The continuity of this excellent program is to be expected if you consider that Dave has been in and around East boys and girls tennis teams on and off for 30 years. His day job was designing computer factory systems but “I became involved with EGR tennis through my friendship with Charlie,” he says. “I stayed because of my love of tennis and East Grand Rapids.”
Dave assisted Charlie during 15 of his state championships, and since taking over the boys 15 years ago, the success certainly hasn’t dropped off. “Obviously, the East Grand Rapids tennis programs have a tradition of excellence,” says Chuck. “Dave has certainly carried on this outstanding tradition.”
Indeed, his coaching record is an astounding 100 plus wins against only 5 defeats and four ties. Under Dave’s direction, the Pioneers have amassed 14 conference championships, 15 regional titles (in other words, every year), and three state titles.
A natural choice, Dave took over the girls program four years ago and has since compiled a record of 38-4-2. “Last year, we had eight new girls on the team and did not expect to have a winning season,” he says, a statement that undoubtedly nobody else believed. Indeed, the squad captured the conference title and the regional, won the East Grand Rapids Invitational, took third in tournaments at Ann Arbor and Allegan, and then placed first at the South Christian Invitational. Their only loss was to Division 2 state champion and cross-town rival Forest Hills Northern. East finished fourth in the state in Division 3. “What makes him a special coach,” says Chuck, “is that he can enjoy all his teams equally well, even during an ‘off’ year.”
In addition, according to Chuck, “He has no ego. He has been blessed over the years with great assistant coaches who share his excellent knowledge and sense of fairness at all times. He is not hesitant to let them take over during the tournament or game days while he takes care of other duties and gives them enormous credit for the East Grand Rapids successes. He also feels that the kids respond better to a variety of voices during the course of the season.” Indeed, when asked for a picture for this article, Dave sent one of him and assistant coaches Bob Levin and Brian Cutler, and asked that they all be included in this publication. Unfortunately, space limitations made this impossible.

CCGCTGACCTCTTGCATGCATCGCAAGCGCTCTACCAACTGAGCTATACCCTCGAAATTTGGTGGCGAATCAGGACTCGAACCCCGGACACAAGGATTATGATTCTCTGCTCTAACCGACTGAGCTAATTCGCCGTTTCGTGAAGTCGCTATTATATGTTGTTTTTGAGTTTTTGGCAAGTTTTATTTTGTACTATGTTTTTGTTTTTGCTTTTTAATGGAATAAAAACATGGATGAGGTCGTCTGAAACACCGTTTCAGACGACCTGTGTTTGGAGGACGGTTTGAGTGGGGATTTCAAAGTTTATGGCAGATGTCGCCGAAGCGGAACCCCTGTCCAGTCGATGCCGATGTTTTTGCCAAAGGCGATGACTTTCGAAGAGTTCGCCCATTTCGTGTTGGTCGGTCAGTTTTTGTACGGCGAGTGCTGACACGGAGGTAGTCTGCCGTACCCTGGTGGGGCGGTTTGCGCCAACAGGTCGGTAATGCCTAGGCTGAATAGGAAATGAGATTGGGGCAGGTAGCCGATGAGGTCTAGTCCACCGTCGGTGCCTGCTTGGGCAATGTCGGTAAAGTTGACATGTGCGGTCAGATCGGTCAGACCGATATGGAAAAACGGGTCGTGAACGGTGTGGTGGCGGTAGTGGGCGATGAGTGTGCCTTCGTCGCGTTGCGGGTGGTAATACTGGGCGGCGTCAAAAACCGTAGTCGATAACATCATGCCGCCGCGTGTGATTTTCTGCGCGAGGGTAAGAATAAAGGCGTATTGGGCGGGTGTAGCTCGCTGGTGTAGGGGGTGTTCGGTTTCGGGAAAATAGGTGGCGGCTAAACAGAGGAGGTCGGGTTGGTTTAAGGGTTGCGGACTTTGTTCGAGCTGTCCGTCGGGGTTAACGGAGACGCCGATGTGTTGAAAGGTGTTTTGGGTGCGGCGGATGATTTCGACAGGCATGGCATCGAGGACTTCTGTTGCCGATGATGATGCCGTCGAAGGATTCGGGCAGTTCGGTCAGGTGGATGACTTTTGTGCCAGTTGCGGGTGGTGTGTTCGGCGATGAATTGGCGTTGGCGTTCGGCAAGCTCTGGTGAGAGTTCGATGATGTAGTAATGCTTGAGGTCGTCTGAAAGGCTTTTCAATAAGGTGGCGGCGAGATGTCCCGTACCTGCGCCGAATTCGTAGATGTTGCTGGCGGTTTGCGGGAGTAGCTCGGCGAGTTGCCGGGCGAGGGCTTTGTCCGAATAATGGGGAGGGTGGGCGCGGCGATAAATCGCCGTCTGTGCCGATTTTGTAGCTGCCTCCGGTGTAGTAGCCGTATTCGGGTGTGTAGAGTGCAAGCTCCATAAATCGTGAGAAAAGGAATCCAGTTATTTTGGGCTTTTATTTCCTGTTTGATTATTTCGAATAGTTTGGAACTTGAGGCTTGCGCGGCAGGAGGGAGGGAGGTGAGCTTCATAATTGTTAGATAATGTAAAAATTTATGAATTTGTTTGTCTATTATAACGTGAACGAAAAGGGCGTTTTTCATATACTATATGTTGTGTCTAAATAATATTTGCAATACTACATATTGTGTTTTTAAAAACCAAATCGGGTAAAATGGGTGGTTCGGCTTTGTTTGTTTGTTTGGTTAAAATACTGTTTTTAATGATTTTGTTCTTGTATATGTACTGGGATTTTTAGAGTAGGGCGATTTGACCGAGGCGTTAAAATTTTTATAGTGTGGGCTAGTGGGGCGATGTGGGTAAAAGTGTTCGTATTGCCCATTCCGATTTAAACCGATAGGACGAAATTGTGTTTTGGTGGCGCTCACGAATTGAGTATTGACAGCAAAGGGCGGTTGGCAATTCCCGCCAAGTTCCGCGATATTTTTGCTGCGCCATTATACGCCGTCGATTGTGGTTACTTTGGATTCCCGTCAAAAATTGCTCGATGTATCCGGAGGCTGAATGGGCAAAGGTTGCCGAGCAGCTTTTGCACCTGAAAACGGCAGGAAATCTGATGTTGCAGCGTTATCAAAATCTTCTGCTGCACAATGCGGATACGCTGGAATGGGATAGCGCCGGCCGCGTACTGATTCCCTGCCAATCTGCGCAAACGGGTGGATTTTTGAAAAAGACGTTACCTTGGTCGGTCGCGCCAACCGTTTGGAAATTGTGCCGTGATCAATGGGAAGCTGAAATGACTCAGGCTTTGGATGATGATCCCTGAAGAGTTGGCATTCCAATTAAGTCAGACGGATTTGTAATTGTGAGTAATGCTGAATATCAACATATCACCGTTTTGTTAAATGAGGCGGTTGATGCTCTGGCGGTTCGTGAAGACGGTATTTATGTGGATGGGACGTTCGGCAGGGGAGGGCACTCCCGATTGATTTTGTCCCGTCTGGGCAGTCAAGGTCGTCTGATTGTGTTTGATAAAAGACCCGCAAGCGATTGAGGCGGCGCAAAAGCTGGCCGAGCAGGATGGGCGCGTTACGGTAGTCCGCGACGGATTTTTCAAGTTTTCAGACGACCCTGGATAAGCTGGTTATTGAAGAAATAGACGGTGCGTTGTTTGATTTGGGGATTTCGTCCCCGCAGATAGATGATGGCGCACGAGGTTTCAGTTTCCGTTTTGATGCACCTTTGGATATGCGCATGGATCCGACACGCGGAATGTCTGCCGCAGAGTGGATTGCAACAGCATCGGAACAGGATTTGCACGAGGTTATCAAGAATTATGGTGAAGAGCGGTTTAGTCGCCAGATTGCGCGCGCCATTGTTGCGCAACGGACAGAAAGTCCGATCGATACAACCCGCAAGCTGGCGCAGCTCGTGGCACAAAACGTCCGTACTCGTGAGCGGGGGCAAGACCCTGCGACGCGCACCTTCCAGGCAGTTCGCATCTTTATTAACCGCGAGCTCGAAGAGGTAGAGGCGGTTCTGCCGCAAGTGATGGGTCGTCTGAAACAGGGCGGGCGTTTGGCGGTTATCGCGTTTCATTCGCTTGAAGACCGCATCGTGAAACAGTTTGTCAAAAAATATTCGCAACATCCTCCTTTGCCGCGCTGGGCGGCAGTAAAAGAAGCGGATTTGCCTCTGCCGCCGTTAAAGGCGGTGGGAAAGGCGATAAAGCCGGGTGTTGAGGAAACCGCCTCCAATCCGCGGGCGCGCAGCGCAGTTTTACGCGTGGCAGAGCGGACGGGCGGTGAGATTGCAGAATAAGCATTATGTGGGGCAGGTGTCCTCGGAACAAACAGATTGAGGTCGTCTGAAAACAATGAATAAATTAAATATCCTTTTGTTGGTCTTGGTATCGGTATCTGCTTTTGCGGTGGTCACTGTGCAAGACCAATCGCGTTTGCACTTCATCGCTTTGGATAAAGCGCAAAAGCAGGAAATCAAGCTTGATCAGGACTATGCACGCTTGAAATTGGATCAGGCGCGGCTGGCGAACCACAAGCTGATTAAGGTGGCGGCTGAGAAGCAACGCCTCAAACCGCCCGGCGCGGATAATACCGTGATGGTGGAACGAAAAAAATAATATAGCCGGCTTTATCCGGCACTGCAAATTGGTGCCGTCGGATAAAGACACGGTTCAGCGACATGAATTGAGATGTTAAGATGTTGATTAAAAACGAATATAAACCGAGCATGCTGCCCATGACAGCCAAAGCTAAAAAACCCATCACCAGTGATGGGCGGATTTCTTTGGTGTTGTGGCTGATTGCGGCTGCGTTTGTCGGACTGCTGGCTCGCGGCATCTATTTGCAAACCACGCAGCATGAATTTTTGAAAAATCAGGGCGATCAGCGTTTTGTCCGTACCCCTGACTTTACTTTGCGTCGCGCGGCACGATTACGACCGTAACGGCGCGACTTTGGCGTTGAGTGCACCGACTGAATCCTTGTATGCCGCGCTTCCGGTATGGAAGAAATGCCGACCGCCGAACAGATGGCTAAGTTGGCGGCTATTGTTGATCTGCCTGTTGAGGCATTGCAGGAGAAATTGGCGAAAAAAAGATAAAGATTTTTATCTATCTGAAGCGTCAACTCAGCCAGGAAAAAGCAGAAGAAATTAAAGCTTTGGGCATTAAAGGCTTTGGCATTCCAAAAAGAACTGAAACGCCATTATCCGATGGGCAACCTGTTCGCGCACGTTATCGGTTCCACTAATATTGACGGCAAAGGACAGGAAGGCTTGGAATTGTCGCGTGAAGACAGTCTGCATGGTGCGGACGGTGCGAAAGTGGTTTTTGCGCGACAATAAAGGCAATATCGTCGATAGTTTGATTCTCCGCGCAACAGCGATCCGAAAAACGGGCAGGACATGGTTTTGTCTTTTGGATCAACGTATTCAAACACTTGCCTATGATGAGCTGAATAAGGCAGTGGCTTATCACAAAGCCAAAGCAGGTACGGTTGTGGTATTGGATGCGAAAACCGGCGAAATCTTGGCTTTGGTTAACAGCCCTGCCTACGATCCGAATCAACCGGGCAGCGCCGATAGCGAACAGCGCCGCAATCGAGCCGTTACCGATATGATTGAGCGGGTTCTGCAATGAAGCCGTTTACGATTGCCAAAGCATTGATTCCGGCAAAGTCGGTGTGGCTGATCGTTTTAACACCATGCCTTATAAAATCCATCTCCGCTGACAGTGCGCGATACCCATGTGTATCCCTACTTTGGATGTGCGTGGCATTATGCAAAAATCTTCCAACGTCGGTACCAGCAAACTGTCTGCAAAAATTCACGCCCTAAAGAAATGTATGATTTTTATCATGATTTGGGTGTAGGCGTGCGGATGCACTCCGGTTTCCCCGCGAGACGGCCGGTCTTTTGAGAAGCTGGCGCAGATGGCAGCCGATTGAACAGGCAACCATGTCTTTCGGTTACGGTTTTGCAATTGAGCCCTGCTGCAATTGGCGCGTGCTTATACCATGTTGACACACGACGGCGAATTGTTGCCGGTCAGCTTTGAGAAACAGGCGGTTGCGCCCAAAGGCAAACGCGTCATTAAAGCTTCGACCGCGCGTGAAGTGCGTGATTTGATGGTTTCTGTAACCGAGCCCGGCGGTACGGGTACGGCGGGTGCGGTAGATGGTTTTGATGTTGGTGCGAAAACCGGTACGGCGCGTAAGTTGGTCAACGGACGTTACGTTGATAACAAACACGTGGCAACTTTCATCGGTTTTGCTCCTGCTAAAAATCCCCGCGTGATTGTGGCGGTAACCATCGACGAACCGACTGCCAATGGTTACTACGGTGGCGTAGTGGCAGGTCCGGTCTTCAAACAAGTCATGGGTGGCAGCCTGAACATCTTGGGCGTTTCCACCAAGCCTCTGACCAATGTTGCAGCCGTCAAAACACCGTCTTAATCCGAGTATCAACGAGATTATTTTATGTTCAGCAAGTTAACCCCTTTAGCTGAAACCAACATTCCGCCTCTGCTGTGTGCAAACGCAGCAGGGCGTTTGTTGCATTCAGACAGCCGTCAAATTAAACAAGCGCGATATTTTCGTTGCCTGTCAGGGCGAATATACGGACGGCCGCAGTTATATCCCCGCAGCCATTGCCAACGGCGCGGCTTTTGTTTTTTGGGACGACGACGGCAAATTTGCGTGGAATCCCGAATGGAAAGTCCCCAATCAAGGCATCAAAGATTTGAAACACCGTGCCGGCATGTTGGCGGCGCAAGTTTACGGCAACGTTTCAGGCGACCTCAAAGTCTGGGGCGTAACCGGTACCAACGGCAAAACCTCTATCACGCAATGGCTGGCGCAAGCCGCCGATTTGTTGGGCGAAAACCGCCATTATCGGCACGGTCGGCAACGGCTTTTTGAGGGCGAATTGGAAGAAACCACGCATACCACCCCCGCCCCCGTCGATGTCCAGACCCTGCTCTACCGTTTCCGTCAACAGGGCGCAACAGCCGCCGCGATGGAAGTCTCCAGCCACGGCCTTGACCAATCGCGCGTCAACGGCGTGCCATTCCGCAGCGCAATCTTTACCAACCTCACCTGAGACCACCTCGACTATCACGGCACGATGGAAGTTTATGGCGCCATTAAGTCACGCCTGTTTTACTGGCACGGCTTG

Dave came to Grand Rapids as a highly-skilled player, having played high school tennis at Arlington Hts. near Chicago and college tennis for Culver Stockton College. He continued excelling in adulthood, attaining a national age group ranking of 18th in singles and 5th in doubles. But “one reason why Dave is a coach with a great overall perspective is that he leads such a balanced life with many outside interests. For over two decades, he competed in triathlons and still bikes long distances regularly,” says Chuck.
In other words, Dave proves that nice guys can still finish first. “He is a real credit to high school tennis,” says Chuck. “He embodies all that is good about the sport.”